Of course there have been countless other Jewish journeys in the course of time, some forced, others taken freely. As the Muslim civilization grew to power in the 7th century Jews followed trade routes and established small communities on the Iberian peninsula.   In the the late 800s Jews gradually made their way into Europe, settling in small villages along the Rhine River, and in Italy and France.  There were forced expulsions – from England in 1290, and of course from Spain in 1492.  Each time, like Nahshon and Azariah before them, the Jews packed their few belongings and began another journey, searching for a home, searching for freedom.

I would like to share one last story with you this morning.

This story begins fairly recently in the long scope of Jewish history, on the 13th day of May, in the year 1939.  On that day a young woman named Regina Adler boarded a boat called the SS St Louis in Hamburg Germany.  There were 937 passengers on that boat, almost all of them Jewish.  They were afraid, fleeing a country they had believed to be a safe haven, a place where until recently they thought they could live freely as both Jews and Germans.  Regina was born in Austria Hungary, in 1897, but had come to Germany with her parents as a teenager.

When the ship set sail the destination was Havanah, and despite difficult conditions on board the trip went smoothly.  Every passenger on the ship left Germany with proper documentation and permits that should have allowed them to enter Cuba, but when the boat arrived at the Havanah port they were told all permits had been revoked and they were forced to remain on board.  In desperation the boat headed for US shores, but it was met by US Coastguard ships and told in no uncertain terms that it would not be permitted to land.  On June 6 the decision was made to turn the St Louis around and head back to Europe.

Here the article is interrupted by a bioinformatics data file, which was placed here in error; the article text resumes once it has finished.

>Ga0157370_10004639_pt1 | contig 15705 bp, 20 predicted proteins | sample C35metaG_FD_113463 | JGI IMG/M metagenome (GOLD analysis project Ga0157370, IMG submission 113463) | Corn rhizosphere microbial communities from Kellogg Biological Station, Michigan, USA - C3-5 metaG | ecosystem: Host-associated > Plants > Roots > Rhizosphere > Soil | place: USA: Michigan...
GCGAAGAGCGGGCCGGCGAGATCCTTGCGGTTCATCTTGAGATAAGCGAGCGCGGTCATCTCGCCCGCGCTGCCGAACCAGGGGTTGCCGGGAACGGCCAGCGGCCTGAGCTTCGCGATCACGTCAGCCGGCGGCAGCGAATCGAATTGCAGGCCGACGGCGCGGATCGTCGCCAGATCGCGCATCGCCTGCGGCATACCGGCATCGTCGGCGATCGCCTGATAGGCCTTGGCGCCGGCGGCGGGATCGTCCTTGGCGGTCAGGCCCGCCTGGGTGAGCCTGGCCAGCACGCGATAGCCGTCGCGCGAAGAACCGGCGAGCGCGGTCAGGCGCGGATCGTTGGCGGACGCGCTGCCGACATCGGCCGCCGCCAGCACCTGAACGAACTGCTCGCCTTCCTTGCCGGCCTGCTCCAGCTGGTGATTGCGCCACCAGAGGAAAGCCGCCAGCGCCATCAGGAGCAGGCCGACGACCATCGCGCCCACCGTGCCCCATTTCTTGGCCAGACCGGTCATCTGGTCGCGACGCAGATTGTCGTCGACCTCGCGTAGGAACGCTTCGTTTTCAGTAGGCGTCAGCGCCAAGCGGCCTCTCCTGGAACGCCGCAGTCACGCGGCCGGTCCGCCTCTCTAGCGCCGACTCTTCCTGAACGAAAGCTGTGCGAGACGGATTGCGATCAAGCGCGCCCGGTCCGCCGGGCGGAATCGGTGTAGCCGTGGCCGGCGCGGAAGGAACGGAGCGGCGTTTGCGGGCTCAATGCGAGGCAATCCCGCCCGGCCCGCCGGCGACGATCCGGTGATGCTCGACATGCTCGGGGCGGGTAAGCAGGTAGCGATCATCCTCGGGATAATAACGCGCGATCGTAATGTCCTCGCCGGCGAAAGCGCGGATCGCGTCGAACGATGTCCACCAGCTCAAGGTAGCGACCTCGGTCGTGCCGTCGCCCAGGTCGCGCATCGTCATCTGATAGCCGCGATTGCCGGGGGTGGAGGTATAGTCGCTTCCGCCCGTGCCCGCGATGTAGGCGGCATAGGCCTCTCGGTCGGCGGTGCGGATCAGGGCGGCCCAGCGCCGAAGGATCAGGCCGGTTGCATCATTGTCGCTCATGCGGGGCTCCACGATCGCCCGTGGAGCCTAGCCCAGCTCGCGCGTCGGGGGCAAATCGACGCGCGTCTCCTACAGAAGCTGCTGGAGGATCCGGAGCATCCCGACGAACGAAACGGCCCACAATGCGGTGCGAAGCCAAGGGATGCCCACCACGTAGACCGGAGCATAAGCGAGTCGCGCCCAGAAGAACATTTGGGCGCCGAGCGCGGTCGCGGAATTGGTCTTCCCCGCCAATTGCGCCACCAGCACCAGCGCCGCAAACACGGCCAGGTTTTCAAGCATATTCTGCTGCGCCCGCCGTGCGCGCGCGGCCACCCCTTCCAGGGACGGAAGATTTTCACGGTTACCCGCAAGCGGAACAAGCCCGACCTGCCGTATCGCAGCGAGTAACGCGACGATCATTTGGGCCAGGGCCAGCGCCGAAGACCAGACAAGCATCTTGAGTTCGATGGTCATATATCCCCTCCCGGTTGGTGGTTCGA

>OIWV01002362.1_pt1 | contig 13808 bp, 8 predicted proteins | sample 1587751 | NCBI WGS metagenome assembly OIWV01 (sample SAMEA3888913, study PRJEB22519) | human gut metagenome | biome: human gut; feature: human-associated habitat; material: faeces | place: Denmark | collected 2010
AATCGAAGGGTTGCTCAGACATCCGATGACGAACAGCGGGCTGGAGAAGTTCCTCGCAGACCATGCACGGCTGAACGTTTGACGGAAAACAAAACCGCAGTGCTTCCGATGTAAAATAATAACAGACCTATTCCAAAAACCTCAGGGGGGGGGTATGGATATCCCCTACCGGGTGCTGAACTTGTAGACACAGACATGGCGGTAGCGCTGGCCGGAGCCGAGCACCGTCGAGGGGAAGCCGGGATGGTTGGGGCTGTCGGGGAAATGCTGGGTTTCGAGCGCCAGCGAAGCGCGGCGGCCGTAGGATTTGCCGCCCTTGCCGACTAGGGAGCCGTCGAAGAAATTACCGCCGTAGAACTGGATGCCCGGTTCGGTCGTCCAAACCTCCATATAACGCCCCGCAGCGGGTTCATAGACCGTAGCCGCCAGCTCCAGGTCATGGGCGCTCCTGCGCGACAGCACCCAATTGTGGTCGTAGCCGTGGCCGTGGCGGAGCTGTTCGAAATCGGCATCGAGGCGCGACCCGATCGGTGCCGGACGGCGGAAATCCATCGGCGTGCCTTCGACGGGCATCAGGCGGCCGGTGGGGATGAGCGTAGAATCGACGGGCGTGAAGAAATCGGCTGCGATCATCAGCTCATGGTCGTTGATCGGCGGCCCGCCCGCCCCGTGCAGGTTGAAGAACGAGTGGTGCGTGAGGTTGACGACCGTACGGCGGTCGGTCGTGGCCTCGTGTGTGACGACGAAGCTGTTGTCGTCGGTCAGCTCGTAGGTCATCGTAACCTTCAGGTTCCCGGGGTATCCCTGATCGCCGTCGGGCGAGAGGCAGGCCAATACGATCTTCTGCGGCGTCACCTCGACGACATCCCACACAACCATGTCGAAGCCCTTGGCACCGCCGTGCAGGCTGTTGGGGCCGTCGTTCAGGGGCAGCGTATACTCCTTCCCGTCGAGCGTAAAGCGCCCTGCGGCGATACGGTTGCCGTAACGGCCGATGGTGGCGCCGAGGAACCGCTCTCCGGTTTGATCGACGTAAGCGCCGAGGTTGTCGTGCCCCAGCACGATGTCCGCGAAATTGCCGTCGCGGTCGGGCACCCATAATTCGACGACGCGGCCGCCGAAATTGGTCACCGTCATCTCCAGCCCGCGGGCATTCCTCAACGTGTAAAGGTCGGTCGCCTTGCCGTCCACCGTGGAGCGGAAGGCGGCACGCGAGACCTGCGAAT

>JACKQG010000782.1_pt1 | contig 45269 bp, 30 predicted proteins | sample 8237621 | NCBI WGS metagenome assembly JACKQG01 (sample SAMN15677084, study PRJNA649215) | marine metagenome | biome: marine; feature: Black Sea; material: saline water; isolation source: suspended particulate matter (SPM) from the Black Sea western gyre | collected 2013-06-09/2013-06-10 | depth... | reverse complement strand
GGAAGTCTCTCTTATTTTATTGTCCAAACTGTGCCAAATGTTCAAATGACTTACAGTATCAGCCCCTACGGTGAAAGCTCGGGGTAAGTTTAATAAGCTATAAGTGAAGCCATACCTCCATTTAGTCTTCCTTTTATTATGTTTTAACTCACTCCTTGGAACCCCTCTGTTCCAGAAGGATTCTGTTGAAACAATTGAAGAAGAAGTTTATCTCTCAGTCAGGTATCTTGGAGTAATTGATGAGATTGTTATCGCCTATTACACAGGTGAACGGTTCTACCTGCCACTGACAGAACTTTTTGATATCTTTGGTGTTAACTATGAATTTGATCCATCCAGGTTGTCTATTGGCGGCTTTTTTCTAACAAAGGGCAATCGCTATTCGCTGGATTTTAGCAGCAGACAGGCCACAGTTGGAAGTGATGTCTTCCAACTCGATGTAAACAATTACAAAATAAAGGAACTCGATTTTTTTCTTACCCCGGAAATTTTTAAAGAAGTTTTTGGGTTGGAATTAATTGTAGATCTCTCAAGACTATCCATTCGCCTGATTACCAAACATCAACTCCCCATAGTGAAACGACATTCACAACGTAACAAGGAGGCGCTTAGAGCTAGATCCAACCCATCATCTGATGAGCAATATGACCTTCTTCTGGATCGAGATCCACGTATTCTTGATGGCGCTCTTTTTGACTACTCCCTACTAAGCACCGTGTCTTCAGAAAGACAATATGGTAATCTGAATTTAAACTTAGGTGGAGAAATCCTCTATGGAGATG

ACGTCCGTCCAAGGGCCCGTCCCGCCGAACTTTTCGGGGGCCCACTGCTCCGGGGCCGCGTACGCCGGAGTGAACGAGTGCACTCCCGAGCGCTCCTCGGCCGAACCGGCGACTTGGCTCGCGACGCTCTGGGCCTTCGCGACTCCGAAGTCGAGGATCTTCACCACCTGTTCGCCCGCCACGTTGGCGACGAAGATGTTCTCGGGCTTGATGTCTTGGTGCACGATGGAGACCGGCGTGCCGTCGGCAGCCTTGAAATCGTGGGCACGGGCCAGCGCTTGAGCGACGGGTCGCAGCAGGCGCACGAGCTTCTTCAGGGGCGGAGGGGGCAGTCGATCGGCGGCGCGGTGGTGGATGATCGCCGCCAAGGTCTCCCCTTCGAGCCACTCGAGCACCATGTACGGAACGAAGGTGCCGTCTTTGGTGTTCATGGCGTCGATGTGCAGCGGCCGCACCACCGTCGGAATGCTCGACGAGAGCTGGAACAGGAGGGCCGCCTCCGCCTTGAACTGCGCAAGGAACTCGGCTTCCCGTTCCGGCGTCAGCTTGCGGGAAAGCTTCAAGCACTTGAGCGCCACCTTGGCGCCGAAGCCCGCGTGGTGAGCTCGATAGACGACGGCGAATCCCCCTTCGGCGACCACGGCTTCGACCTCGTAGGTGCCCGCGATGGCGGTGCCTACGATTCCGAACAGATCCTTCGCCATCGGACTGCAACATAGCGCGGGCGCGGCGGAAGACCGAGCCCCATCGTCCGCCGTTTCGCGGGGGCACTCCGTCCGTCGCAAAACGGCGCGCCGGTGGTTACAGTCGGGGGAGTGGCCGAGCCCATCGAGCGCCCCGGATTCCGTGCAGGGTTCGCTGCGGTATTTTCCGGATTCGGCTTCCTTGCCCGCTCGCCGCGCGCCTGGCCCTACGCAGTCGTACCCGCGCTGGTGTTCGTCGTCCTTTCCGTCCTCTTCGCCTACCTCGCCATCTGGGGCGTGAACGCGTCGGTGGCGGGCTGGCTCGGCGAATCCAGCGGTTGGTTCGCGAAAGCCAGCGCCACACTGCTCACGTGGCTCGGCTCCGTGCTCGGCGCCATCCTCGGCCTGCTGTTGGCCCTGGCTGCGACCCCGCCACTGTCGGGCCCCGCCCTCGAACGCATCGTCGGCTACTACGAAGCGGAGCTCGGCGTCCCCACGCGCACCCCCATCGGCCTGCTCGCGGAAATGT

About half the passengers on the boat would survive the war.  England, the Netherlands, Belgium, and France all agreed to take in some of the Jewish refugees.  Most of those who ended up in Nazi controlled areas died in the camps.  But Regina Adler was permitted to enter England, and she lived there for many years after the war ended.

These are our stories, Jewish stories.  Of exile and forced travel, of wandering and searching for home and freedom.  They are ingrained into our souls and psyches – informing who we are and how we see the world.  Robert Louis Stevenson wrote “we are all travelers in the wilderness of this world.”  When we think about today’s events, about a world filled with refugees, about immigrants searching for a new home, about borders and who should be permitted to cross them, we should remember our own history.  After all, it wasn’t so long ago that we were packing our own small bags, leaving our homes behind, and setting out with hope for the Promised Land.